Abbildungen der Seite

1. On the Present State of the Law, its Administration; and Abuses.


II. Greece and her Claims. By E. Blaquiere, Esq.

III. On the Injustice and Impolicy of Arrest for Debt, also recommend-

ing a better and a more summary Method for the Recovery of Debts and
Effects in general. By H. Jemmett. Original.

IV. Preface to the Appendix to the first Edition of the Statistical Il-
Justrations of the Territorial Extent and Population, Rental, Taxation,

Commerce,' Finances, Insolvency, Pauperism, Crime, &c. &c. of the

British Empire.

V. Vrai Système de l'Europe relativement à l'Amérique et à la Grèce,

Par M. De Pradt.

VI: Phrenology consistent with the Doctrine of Christianity. By J.

C. Tomlinson, Esq. M. A., Original.

VII. A.Charge to the Clergy of the Diocese of Bath and Wells. By
C. H. Law, D. D. Second Edition.

VIII. Procès du Constitutionnel. Substance du Discours de M. Du-
pin, adressé à la Cour Royale de Paris, à l'occasion du Procès, contre le
Constitutionnel, en faveur de l'Accusé.
IX. On the present State of the Law with respect to Assaults.

X. Remarks on “. An Essay on the Eternity of the World. By a Scep-
tic. Second Edition.” By the Rev. R. S. Hughes.

XI. The Erroneous Principles and Ruivous Consequences of the Finan-
cial and Commercial Systems of Great Britain. By J. Powell.

XII., On the Public Utility resulting from the Jurisdiction of the Court
of Chancery. Original.

XIII. Christian Charity. A Sermon preached at Appleby, before Sir
J. Bailey and Sir J. Hullock By the Rev. C. Bird, A.M.

XIV: Resolutions, relative to the State of the Nation, submitted to
Parliament by Mr. Hume, May 4th, 1826.


His Majesty's Roman Catholic Subjects, and on
his Speech in support of the same. By the Rev. H.
PHILLPOTTS, D.D. Sirth Edition


IX. A short Letter to the Rt. Hon. G. CANNING, on the

Present Position of the ROMAN CATHOLIC Ques-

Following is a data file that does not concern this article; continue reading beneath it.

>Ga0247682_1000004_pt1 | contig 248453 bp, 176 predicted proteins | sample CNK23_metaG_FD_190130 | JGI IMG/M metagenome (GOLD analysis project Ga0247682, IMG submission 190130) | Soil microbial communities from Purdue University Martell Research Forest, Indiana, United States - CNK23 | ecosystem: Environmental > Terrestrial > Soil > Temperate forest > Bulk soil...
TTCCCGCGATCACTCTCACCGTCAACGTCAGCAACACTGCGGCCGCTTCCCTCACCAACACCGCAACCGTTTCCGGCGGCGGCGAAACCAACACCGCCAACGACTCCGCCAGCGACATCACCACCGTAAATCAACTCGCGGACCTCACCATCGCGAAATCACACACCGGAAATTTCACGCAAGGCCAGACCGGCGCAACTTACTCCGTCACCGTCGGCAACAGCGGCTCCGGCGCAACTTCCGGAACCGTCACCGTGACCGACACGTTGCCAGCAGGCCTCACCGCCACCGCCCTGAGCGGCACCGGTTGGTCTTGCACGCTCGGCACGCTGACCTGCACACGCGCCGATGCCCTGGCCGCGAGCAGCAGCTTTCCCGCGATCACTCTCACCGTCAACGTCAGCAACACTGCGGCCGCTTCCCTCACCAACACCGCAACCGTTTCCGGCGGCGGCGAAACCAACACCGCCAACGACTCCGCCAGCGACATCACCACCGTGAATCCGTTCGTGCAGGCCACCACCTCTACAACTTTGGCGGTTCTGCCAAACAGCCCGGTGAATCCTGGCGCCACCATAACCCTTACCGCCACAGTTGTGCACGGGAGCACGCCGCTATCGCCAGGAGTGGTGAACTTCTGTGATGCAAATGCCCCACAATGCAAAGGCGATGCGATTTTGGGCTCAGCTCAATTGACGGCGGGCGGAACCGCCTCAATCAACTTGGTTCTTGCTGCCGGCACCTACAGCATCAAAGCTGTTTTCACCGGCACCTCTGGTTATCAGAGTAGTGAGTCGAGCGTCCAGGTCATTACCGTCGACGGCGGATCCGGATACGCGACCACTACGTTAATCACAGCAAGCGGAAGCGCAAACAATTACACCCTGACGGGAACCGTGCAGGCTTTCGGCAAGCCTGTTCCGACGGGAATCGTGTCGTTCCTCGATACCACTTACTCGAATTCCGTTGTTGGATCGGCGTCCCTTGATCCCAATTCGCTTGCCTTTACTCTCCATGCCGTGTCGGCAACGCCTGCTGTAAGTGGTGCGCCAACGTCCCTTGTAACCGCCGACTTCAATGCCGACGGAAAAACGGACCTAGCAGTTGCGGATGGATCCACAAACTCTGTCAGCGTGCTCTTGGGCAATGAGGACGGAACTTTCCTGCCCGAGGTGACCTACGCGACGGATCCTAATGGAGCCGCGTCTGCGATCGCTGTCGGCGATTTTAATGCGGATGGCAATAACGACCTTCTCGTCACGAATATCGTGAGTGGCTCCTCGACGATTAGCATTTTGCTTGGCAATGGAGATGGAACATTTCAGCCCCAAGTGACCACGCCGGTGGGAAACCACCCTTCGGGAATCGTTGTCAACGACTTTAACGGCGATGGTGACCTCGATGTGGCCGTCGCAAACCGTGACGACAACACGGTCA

tion. By the Rev. H. PHILLPOTTS, D.D. ...... 585
X. Notes to Gen. Sir HERBERT TAYLOR's Memoran-

dum of the ILLNESS and DECEASE of the Duke of




In a pamphlet entitled, “ A few Observations on some Topics of Political Economy," the Westminster Review for April 1825, says, “The Author takes an opportunity of refuting the common fallacy about Absentees in the following instructive passage :

“ There is an observation frequently made, that the number of people who spend their incomes abroad, is very injurious to the industry and wealth of this country. I allow that they may avoid paying the assessed taxes, and may in some degree lessen the produce of others, and therefore that the public revenue of the state may to that extent be injured; but I do not see how the productive industry or wealth of the country should be affected. It is the production of revenue, and not the expenditure of it, which employs productive industry, and creates wealth. If from a capital of 10,000l. I derive an income of 1000l. a-year, it is that capital which employs British industry, and procures my income of 1000l. ; but whether that income is consumed in England, France, or any other country, is quite immaterial. If I buy clothes in Paris, I do not thereby employ French industry; it was the capital of the French clothier which employed French manufacturers to make the cloth, and it was the capital of the French tailor which maintained his workmen while they made the suit of clothes, and for which I give a portion of my revenue, derived from British capital, and British industry.

« It will not be contended that the mode in which the remittance is made signifies, whether in gold, or any other article ; for all exports from a country that does not produce gold, must be made ultimately in goods.

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